The Suitability of Selected Multidisciplinary Design and Optimization Techniques to Conceptual Aerospace Vehicle Design

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Olds, John R.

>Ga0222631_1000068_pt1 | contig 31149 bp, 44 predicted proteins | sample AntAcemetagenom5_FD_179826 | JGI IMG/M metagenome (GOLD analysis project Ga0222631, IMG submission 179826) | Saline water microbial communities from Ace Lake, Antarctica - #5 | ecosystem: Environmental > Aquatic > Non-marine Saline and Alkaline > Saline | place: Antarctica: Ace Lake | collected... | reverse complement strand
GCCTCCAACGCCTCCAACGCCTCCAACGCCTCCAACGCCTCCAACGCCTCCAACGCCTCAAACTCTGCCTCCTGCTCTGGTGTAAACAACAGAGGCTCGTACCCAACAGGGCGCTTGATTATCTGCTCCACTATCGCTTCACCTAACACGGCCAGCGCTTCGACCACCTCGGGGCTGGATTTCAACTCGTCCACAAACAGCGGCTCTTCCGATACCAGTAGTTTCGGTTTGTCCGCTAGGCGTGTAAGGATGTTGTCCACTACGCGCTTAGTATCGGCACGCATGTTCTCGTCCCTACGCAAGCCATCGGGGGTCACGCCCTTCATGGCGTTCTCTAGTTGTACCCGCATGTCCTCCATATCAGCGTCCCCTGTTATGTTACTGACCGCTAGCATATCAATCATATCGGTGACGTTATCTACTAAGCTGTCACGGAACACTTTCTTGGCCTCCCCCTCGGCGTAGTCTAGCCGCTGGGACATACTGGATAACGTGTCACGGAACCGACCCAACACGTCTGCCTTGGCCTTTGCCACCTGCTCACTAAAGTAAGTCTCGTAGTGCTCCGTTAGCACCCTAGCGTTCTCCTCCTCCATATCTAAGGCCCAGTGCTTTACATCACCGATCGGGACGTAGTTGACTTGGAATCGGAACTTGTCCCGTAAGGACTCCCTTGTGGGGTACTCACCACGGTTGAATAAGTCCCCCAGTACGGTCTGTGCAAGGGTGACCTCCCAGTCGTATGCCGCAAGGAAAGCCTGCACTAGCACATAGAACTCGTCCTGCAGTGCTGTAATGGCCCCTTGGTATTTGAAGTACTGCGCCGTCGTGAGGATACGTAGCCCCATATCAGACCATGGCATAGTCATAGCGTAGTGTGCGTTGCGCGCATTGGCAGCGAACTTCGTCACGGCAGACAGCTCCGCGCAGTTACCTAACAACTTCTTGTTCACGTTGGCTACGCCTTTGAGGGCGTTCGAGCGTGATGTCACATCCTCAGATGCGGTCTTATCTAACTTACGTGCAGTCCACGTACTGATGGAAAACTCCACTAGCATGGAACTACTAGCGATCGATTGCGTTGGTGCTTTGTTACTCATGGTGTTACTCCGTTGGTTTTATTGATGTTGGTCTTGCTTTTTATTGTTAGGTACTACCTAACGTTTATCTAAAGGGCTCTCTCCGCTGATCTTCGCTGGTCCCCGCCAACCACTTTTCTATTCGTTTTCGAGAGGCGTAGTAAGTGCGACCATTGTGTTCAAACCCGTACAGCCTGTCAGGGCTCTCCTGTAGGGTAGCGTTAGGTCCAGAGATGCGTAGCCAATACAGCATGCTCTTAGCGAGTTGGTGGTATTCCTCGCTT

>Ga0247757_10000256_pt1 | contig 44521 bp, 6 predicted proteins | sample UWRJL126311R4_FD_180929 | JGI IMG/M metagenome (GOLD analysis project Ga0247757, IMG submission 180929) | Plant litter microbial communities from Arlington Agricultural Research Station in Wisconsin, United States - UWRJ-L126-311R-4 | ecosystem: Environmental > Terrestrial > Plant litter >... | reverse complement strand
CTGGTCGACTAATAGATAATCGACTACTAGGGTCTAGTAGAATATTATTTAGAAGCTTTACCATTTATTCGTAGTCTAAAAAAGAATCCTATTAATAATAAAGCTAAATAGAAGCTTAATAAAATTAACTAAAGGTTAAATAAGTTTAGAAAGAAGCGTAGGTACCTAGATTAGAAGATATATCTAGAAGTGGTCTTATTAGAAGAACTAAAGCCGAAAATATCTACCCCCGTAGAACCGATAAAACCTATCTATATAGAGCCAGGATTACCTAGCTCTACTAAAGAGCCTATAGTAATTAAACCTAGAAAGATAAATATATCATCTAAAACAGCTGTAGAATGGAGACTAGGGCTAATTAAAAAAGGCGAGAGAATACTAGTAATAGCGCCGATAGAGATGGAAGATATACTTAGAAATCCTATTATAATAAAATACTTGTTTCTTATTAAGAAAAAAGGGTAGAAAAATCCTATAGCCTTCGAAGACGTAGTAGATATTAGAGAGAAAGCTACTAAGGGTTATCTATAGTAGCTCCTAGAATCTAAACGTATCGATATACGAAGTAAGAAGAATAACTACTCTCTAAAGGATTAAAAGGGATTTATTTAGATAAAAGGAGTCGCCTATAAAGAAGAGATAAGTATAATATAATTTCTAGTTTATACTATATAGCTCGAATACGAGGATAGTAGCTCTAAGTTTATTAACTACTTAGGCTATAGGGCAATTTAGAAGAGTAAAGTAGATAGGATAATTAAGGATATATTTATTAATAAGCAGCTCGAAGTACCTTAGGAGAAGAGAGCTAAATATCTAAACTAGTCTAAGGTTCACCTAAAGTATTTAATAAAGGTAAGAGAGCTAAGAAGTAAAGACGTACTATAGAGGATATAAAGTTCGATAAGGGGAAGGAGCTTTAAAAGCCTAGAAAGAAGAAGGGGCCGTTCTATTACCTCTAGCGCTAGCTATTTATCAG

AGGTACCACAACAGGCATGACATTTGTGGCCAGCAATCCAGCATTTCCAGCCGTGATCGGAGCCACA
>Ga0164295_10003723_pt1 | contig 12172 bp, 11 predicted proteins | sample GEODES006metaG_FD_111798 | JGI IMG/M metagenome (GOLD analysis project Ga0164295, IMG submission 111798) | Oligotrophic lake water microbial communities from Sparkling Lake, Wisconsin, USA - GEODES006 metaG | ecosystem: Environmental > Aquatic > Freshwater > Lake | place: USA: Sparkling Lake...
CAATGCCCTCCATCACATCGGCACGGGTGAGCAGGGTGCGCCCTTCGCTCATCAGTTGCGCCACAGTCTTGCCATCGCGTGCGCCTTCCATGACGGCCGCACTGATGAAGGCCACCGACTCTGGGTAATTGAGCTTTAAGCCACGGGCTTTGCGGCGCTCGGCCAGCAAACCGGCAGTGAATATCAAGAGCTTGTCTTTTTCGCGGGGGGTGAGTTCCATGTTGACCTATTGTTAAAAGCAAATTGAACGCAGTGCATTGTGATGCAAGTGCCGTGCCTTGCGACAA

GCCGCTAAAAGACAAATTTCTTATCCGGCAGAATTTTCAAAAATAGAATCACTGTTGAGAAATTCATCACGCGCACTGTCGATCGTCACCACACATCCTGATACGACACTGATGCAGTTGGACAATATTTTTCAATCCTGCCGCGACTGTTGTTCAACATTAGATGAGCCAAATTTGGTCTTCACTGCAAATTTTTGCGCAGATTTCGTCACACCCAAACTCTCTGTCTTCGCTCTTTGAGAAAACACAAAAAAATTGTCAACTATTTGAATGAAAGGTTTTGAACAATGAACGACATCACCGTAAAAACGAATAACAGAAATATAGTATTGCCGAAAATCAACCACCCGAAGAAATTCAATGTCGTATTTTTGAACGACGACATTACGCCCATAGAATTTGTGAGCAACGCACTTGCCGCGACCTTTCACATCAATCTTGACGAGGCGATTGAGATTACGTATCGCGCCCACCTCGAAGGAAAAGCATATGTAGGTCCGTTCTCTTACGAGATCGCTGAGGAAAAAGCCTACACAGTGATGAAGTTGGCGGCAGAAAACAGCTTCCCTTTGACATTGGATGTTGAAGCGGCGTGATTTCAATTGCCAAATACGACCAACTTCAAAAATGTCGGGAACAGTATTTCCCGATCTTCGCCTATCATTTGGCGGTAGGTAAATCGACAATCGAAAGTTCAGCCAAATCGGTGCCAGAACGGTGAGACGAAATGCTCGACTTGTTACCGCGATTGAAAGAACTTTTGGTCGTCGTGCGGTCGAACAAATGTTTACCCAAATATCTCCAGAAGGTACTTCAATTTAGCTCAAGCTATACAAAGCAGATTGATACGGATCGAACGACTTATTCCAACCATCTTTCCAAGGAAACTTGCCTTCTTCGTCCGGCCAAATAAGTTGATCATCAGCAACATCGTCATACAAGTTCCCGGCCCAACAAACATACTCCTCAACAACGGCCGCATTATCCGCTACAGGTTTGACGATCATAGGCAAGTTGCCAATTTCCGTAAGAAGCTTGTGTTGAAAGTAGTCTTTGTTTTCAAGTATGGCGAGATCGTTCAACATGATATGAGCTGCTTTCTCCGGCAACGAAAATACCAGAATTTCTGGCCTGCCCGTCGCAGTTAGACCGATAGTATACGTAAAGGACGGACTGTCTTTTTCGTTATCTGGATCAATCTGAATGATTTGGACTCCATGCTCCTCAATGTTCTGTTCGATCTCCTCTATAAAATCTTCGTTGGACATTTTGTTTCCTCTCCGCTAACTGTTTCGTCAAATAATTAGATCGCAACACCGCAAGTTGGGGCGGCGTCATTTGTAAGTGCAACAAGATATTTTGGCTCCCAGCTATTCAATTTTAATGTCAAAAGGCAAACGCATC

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Aerospace vehicle conceptual design is dominated by interactions among various traditional engineering disciplines. Aerodynamics, propulsion, performance, weights, sizing, and others are usually highly coupled, and complete vehicle analysis requires an iterative process with efficient methods of communication among the disciplines. Progress to computerize the analysis process has been fast in recent years, producing analysis tools such as NASA-Langley's AVID and EASIE. Given a configuration, the capability exists to quickly analyze it in order to determine its overall characteristics and performance. However, the vehicle designer/ integrator still largely depends on intuition to make systems level changes to the configuration and components in order to improve or optimize the overall design. "What if" studies are typically performed by perturbing the design variables one at a time in an attempt to locate a better design. A complete reanalysis of the entire system is then required for each variable change. This method is a time consuming process that may or may not lead to a more desirable vehicle design. Several mathematically based design techniques have recently emerged that could help the system designer make necessary improvements. These new methods serve to bridge the gap between analysis and design. This paper attempts to give a brief overview of four such techniques, system decomposition, sensitivity analysis, Taguchi methods, and for comparison, classical optimization. References to examples of successful uses of each technique are provided. The goal of this paper is to assess the pros and cons of each technique and their applicability to aerospace vehicle conceptual design.
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